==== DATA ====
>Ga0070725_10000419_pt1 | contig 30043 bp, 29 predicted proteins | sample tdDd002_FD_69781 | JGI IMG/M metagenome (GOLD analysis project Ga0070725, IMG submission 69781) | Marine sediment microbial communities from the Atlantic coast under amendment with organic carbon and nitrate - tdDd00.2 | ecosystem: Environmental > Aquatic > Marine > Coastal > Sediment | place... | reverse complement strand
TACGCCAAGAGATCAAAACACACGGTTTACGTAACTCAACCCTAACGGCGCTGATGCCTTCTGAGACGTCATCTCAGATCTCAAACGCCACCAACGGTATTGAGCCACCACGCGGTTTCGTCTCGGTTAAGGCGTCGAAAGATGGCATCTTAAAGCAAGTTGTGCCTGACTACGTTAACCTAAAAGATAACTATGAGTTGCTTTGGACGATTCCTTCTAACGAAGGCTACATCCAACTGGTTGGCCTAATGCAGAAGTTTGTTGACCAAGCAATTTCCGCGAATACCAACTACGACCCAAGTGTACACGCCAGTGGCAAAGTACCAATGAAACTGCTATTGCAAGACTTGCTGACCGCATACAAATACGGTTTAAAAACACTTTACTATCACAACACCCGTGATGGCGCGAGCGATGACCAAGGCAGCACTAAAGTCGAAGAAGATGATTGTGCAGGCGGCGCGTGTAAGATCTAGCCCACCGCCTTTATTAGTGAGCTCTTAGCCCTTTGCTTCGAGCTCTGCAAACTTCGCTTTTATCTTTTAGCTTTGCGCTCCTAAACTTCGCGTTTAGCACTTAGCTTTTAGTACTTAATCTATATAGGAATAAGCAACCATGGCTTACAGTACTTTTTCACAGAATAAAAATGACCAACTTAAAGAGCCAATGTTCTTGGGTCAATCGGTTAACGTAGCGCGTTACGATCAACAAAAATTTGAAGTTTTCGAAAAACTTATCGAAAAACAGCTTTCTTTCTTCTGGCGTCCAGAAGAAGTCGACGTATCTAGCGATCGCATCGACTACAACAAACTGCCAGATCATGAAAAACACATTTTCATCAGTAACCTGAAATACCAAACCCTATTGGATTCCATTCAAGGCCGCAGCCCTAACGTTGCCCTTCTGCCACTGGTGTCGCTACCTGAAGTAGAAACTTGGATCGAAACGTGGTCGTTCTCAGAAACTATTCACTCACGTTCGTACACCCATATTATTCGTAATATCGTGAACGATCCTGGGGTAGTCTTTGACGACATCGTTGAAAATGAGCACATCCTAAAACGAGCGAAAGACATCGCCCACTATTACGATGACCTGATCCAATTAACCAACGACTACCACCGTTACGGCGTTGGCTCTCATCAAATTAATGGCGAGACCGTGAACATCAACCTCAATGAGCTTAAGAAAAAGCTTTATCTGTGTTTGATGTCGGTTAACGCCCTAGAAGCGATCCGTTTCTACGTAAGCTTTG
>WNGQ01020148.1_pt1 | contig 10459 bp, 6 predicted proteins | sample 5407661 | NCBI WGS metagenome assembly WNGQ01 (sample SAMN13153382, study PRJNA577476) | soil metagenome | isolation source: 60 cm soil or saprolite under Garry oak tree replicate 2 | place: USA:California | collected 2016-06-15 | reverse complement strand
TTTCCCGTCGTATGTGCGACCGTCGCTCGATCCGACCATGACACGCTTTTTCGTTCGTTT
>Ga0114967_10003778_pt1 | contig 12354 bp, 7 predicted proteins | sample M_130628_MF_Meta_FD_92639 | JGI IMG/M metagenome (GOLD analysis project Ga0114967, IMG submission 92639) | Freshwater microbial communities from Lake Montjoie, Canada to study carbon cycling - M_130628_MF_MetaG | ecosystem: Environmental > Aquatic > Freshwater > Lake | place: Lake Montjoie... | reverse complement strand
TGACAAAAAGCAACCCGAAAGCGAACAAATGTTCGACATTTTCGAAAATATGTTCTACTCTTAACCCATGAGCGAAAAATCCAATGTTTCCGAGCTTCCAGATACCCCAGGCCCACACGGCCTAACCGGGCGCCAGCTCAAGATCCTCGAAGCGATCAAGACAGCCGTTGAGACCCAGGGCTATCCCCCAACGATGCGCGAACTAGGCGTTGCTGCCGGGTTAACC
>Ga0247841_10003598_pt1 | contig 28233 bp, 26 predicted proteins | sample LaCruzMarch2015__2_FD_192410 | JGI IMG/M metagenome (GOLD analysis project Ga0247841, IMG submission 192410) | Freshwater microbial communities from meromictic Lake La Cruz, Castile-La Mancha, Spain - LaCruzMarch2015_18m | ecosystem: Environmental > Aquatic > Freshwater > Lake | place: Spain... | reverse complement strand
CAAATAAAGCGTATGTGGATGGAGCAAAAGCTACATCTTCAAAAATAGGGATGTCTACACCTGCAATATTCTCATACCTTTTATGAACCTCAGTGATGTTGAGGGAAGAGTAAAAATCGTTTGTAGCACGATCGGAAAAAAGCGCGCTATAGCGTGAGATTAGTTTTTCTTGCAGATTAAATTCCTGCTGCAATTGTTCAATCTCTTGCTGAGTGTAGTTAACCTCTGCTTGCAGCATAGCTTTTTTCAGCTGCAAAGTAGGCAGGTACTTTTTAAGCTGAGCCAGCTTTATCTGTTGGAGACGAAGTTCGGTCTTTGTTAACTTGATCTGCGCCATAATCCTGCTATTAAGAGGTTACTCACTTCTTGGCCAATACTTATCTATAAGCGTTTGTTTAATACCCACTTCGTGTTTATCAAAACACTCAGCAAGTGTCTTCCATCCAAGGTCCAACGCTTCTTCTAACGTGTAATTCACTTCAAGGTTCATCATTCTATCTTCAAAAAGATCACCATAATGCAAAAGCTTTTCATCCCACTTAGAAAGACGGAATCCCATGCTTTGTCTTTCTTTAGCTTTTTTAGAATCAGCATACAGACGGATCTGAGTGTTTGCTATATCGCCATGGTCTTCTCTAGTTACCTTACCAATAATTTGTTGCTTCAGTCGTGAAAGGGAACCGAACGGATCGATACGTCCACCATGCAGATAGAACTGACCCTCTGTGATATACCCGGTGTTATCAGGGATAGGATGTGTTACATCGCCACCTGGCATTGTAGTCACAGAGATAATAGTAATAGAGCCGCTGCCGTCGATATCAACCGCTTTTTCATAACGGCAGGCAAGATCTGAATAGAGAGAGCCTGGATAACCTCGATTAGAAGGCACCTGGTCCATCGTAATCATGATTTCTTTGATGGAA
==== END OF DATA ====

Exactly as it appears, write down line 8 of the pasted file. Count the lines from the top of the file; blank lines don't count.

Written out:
CAAATAAAGCGTATGTGGATGGAGCAAAAGCTACATCTTCAAAAATAGGGATGTCTACACCTGCAATATTCTCATACCTTTTATGAACCTCAGTGATGTTGAGGGAAGAGTAAAAATCGTTTGTAGCACGATCGGAAAAAAGCGCGCTATAGCGTGAGATTAGTTTTTCTTGCAGATTAAATTCCTGCTGCAATTGTTCAATCTCTTGCTGAGTGTAGTTAACCTCTGCTTGCAGCATAGCTTTTTTCAGCTGCAAAGTAGGCAGGTACTTTTTAAGCTGAGCCAGCTTTATCTGTTGGAGACGAAGTTCGGTCTTTGTTAACTTGATCTGCGCCATAATCCTGCTATTAAGAGGTTACTCACTTCTTGGCCAATACTTATCTATAAGCGTTTGTTTAATACCCACTTCGTGTTTATCAAAACACTCAGCAAGTGTCTTCCATCCAAGGTCCAACGCTTCTTCTAACGTGTAATTCACTTCAAGGTTCATCATTCTATCTTCAAAAAGATCACCATAATGCAAAAGCTTTTCATCCCACTTAGAAAGACGGAATCCCATGCTTTGTCTTTCTTTAGCTTTTTTAGAATCAGCATACAGACGGATCTGAGTGTTTGCTATATCGCCATGGTCTTCTCTAGTTACCTTACCAATAATTTGTTGCTTCAGTCGTGAAAGGGAACCGAACGGATCGATACGTCCACCATGCAGATAGAACTGACCCTCTGTGATATACCCGGTGTTATCAGGGATAGGATGTGTTACATCGCCACCTGGCATTGTAGTCACAGAGATAATAGTAATAGAGCCGCTGCCGTCGATATCAACCGCTTTTTCATAACGGCAGGCAAGATCTGAATAGAGAGAGCCTGGATAACCTCGATTAGAAGGCACCTGGTCCATCGTAATCATGATTTCTTTGATGGAA